Original U.S. Indian Wars 1881 Federal 3rd Infantry Regiment

Item Description

Original Item: One Only Available. Much like our European cousins in the 1880s, the U.S. Army started to adopt spiked pith helmets, often in white, with all brass mounts and occasionally plumes. These saw active service in the Spanish American War of 1898 especially in the tropical climate in Cuba. While often referred to as "pith helmets" in the broad sense, it was made from cork, like many European variants, such as the Wolseley pattern used by the British.

This helmet dates to the 1880s, and it really is quite striking. This is not the type of helmet that was worn in the field, but instead one intended for use with the "dress" uniform for ceremonial occasions. It is beautifully made from cork covered with black fabric, with a Federal Army of the United States front plate with crossed rifles behind the shield and a 3 numeral superimposed on the front, indicating the 3rd Regiment of Infantry of the Federal Army. There is a maker’s stamp inside around the spike fixture:


The spike base mimics 8 leaves protruding downward  from the beautiful spike featuring an American Eagle Shield, with a gorgeous white plume pouring from the top. There are crossed rifle buttons on each side, indicating Infantry. The sweatband is in good condition, as well as the rest of the helmet, which is in great condition for being almost 150 years old. The chinstrap features chained rings as shown, with a few losing their stitching.

The Model 1881 Dress Helmet was worn only for full dress events. The helmet evolved from the earlier Model 1872 helmets worn only by the Cavalry, Light Artillery and Signal Corps. In 1881, the new helmet design was adopted for use by all enlisted troops and for officers of the Infantry, Cavalry and Artillery. (General and Staff officers continued to wear a chapeau de bra as they had for many years…) For enlisted troops, the helmet was made of black felt, while officers could buy a helmet of black cloth over a cork or felt base. Atop the helmet of all mounted troops is a brass plume holder, resting on a brass base having an oak leaf and acorns motif, while the plume holder itself is engraved with an eagle and star. For enlisted men, a thin rod with two circular plates at the top clamps the base of the horsehair plume and rests atop the plume holder, while officers had a similar device to let the plume appear like it was fountain sprung from their heads. The plume’s color depended on the branch of service the soldier was in: white for mounted Infantry officers, red for Artillery and yellow for Cavalry.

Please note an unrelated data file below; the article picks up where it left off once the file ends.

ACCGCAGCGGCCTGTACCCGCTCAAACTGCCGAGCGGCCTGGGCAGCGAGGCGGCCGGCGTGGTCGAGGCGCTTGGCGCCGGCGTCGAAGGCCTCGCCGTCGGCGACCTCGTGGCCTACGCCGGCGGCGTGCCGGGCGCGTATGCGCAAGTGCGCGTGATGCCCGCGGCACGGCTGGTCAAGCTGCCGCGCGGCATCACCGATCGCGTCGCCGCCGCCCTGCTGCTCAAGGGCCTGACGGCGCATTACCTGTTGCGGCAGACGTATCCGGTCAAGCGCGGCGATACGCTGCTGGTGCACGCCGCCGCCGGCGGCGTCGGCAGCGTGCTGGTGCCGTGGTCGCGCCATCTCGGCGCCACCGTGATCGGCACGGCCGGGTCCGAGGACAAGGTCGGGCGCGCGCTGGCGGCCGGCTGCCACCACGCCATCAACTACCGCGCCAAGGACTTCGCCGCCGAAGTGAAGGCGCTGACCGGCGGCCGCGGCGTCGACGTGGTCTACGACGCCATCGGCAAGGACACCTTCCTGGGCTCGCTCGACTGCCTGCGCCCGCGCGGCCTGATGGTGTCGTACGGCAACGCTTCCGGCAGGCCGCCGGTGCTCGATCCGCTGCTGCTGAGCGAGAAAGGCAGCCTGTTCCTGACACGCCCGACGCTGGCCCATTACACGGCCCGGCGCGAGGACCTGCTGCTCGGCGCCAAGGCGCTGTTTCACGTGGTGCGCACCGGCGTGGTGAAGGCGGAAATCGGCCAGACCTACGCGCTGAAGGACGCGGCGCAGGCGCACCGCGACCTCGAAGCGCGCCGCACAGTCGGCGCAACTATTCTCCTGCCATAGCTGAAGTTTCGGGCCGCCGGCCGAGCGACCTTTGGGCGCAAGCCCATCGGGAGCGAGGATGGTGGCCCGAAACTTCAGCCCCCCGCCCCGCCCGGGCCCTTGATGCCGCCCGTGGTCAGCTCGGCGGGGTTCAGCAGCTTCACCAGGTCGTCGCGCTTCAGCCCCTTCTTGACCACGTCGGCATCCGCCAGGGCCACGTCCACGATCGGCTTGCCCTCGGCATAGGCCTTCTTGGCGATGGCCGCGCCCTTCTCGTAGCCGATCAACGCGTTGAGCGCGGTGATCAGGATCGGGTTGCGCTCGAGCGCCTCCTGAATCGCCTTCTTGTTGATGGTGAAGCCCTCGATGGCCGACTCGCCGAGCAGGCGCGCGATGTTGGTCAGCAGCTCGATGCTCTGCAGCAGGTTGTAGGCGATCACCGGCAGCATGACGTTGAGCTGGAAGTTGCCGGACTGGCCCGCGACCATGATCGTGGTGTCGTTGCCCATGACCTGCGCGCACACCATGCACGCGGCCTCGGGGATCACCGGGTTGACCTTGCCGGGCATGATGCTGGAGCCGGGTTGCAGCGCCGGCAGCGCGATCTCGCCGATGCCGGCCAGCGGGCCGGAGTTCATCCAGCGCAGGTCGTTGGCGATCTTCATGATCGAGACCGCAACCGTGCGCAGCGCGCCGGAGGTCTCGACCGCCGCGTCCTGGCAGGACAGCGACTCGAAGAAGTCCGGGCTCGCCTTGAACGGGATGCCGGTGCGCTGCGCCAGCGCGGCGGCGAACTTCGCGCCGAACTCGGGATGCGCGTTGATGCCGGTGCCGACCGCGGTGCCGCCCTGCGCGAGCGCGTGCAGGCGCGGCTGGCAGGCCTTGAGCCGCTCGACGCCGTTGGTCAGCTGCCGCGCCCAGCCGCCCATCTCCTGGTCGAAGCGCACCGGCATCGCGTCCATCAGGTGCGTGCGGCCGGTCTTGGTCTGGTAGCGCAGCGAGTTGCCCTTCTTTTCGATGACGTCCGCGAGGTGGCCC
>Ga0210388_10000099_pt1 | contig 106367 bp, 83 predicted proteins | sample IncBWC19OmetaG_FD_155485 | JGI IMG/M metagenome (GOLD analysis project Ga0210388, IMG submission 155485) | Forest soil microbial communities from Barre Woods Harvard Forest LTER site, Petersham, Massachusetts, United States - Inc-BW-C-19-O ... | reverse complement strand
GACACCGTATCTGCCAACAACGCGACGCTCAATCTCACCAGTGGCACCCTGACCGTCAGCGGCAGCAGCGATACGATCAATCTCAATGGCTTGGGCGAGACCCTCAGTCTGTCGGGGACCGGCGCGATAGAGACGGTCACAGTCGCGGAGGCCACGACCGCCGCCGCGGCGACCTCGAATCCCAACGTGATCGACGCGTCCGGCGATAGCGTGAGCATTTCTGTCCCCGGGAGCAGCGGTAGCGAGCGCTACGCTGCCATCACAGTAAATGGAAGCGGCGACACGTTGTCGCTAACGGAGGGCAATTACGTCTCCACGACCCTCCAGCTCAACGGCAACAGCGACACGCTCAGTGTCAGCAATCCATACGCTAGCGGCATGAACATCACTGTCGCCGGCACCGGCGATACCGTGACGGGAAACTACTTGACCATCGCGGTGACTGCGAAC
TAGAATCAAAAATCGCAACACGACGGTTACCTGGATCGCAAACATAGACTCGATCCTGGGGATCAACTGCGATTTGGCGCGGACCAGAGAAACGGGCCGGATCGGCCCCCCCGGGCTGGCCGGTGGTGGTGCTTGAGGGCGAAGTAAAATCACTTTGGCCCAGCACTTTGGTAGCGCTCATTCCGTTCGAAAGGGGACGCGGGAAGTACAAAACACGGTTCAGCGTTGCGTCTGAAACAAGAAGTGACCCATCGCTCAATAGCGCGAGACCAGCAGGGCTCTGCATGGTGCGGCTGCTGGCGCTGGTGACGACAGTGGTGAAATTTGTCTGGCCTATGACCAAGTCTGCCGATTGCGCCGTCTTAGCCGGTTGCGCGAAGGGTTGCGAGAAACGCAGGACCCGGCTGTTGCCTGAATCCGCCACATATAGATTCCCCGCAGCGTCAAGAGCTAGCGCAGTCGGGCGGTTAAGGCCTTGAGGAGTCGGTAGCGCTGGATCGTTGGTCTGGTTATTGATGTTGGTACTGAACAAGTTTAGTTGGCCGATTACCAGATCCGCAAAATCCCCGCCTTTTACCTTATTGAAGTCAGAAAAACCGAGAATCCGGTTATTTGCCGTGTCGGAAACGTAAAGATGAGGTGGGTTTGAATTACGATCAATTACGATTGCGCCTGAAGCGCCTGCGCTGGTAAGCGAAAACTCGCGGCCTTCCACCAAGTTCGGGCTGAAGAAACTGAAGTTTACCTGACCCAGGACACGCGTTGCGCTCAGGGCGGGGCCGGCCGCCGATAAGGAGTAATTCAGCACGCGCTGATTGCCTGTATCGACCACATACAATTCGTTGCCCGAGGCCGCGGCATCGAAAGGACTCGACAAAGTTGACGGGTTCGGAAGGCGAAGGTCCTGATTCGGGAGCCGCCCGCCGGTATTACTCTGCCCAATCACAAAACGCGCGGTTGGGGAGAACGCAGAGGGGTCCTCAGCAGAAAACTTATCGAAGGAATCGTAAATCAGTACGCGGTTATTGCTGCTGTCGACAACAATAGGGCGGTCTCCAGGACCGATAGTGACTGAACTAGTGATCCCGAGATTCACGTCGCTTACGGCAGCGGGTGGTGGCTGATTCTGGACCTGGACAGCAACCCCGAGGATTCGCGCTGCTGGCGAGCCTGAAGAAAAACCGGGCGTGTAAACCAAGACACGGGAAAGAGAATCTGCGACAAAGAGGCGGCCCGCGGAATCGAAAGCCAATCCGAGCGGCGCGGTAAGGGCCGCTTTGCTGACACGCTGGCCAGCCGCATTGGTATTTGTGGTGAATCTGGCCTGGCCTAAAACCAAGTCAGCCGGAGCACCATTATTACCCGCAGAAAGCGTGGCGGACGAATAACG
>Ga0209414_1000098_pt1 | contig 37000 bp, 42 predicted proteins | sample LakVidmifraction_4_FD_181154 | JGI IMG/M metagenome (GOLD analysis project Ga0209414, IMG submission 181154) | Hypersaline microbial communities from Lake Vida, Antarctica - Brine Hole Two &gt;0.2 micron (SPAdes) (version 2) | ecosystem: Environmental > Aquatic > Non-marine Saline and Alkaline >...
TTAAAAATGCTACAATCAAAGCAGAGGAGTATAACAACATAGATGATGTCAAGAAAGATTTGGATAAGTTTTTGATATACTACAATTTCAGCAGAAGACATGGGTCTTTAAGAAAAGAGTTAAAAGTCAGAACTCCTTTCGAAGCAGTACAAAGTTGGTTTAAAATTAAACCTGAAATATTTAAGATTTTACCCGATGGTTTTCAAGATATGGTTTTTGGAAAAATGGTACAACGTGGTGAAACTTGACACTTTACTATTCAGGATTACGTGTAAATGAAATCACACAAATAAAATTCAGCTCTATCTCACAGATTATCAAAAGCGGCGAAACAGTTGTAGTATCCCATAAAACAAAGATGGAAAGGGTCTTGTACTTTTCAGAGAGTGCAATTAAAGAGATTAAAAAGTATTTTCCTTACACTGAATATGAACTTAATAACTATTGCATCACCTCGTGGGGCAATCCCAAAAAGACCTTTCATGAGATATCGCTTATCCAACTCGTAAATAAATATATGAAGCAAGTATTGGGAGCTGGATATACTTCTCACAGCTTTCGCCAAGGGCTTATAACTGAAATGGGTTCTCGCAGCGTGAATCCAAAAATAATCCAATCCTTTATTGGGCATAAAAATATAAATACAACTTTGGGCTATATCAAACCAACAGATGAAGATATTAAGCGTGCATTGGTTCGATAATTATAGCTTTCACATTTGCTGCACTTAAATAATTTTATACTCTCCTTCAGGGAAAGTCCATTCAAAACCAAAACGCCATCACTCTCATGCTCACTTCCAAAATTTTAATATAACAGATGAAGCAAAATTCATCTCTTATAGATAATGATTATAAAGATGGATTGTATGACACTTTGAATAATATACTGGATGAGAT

The Arms of the United States forms the large insignia on the helmet’s face. Again, depending on the branch of service, one of four different eagle designs formed the insignia. Enlisted troops in branches other than the “Big Three” wore the general services eagle, while dismounted officers from another corps wore either an Infantry or an Artillery plate. For all Infantry, Artillery and Cavalry personnel, a small white metal numeral of the assigned regiment is affixed by small wires to the shield of the eagle plate. Other corps had a small device to signify their assigned branch. For all mounted troops, the helmet cord is hung on the helmet from two devices. For enlisted troops, the cord’s color matched that of their branch, while all officers wore a two-piece cord of braided, gilt thread. The cord’s braided bands drape over the front and back of the helmet. The remainder then falls to the left shoulder and gets secured by a slide, goes around both sides of the head and gets secured by another slide, then around both sides of the right arm and gets secured by a third slide, then the two lozenge ends are secured to a button on the frockcoat and simply dangle.

For all officers, a brass chain chinstrap hangs from two corps-faced buttons with hooks on them. All dismounted officers of Infantry and Heavy Artillery wore the same helmet and base plate, but with a plain brass spike on top. Those officers also wore the brass chain chinstrap. It was draped across the helmet’s face, from a shield hook on the helmet’s upper right back to the left helmet button, when not being used. Enlisted troops had a simple leather band for a chin strap, with two corps-faced buttons on the sides.

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